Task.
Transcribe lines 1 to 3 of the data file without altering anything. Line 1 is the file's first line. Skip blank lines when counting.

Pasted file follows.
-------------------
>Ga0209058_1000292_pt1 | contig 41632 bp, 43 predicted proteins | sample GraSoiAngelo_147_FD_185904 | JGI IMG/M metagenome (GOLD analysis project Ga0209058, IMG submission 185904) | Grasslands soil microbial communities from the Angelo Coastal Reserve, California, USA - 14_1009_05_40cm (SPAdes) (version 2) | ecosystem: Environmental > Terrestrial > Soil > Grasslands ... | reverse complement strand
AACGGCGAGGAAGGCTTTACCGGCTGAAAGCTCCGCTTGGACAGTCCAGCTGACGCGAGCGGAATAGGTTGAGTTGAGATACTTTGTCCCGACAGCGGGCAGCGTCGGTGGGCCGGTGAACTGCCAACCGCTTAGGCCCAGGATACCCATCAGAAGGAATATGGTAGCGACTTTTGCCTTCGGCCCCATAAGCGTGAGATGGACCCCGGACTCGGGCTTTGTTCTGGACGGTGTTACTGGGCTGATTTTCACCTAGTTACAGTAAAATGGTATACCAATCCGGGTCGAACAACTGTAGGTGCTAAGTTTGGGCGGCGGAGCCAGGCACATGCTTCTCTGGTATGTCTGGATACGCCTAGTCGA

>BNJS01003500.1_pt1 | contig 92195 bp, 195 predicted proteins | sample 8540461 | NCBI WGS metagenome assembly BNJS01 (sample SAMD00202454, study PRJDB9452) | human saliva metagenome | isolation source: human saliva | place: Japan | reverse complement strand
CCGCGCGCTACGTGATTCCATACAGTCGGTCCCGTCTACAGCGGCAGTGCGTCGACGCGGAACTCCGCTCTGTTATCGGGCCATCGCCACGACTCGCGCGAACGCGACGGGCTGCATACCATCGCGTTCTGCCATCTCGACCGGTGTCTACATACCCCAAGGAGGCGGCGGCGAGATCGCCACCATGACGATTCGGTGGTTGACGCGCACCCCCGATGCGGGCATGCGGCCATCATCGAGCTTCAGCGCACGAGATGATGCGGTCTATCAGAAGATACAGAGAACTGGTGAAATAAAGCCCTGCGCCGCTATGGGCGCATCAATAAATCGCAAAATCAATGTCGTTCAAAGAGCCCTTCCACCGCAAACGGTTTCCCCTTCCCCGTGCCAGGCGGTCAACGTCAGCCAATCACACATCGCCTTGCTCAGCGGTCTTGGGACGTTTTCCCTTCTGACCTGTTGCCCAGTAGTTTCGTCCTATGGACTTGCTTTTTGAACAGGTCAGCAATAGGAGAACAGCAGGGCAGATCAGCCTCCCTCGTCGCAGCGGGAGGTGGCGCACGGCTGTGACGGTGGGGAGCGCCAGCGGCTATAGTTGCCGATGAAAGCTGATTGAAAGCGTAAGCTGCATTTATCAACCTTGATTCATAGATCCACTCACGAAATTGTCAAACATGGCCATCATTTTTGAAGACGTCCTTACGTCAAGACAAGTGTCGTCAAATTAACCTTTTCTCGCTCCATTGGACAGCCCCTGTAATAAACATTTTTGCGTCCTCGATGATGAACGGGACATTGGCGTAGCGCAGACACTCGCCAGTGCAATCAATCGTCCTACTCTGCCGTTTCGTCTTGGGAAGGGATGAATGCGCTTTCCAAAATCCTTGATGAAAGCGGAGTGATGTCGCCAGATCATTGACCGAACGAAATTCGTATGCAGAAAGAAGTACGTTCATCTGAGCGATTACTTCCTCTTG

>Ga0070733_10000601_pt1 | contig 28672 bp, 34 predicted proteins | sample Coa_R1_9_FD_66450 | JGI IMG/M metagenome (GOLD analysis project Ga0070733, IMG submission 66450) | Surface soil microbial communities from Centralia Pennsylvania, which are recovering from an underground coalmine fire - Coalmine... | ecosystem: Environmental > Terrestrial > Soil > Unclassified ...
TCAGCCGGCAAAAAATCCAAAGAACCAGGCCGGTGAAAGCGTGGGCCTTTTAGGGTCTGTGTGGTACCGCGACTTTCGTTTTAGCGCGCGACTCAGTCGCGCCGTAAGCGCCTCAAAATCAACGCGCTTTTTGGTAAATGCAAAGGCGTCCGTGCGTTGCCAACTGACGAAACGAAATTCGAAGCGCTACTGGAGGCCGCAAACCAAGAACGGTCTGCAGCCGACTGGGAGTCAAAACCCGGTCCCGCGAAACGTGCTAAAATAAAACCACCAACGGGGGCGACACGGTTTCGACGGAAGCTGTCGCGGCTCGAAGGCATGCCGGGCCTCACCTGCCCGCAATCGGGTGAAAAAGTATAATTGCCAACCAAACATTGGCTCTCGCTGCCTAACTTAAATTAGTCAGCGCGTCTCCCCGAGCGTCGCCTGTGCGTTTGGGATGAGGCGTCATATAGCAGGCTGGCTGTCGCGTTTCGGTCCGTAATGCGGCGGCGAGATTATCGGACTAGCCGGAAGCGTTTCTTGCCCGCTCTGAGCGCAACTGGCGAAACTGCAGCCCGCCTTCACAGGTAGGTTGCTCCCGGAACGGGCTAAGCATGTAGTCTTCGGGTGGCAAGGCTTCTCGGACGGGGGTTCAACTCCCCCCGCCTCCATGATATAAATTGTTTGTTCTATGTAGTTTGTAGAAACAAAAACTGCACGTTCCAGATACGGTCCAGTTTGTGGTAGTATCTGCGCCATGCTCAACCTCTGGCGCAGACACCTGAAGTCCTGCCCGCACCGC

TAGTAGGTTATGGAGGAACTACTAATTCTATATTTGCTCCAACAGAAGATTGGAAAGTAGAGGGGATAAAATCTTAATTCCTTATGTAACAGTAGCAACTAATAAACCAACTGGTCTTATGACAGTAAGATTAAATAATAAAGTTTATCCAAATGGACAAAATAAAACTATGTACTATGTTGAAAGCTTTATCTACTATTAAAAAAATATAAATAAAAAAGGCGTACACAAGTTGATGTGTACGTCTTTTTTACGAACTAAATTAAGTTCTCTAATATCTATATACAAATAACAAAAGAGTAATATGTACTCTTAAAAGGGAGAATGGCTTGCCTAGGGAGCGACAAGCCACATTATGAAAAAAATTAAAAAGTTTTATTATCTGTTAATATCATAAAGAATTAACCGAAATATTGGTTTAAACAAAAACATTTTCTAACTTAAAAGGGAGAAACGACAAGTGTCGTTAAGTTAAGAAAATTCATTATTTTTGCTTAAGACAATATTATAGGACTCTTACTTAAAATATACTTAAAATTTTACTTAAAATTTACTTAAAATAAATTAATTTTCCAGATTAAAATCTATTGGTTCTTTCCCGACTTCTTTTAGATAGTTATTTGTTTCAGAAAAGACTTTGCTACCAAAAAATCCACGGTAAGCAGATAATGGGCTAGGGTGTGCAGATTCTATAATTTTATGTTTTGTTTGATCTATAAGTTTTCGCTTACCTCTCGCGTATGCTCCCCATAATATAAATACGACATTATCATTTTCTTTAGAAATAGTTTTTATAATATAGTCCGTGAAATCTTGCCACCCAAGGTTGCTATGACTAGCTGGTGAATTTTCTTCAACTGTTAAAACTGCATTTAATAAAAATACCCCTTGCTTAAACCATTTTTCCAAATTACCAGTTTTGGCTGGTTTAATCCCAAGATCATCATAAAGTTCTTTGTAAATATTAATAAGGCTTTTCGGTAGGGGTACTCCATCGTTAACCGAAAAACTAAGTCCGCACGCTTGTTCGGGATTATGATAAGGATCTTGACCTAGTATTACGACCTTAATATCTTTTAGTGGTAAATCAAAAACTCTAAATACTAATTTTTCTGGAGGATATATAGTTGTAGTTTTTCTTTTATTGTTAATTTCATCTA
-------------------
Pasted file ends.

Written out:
>Ga0209058_1000292_pt1 | contig 41632 bp, 43 predicted proteins | sample GraSoiAngelo_147_FD_185904 | JGI IMG/M metagenome (GOLD analysis project Ga0209058, IMG submission 185904) | Grasslands soil microbial communities from the Angelo Coastal Reserve, California, USA - 14_1009_05_40cm (SPAdes) (version 2) | ecosystem: Environmental > Terrestrial > Soil > Grasslands ... | reverse complement strand
AACGGCGAGGAAGGCTTTACCGGCTGAAAGCTCCGCTTGGACAGTCCAGCTGACGCGAGCGGAATAGGTTGAGTTGAGATACTTTGTCCCGACAGCGGGCAGCGTCGGTGGGCCGGTGAACTGCCAACCGCTTAGGCCCAGGATACCCATCAGAAGGAATATGGTAGCGACTTTTGCCTTCGGCCCCATAAGCGTGAGATGGACCCCGGACTCGGGCTTTGTTCTGGACGGTGTTACTGGGCTGATTTTCACCTAGTTACAGTAAAATGGTATACCAATCCGGGTCGAACAACTGTAGGTGCTAAGTTTGGGCGGCGGAGCCAGGCACATGCTTCTCTGGTATGTCTGGATACGCCTAGTCGA

>BNJS01003500.1_pt1 | contig 92195 bp, 195 predicted proteins | sample 8540461 | NCBI WGS metagenome assembly BNJS01 (sample SAMD00202454, study PRJDB9452) | human saliva metagenome | isolation source: human saliva | place: Japan | reverse complement strand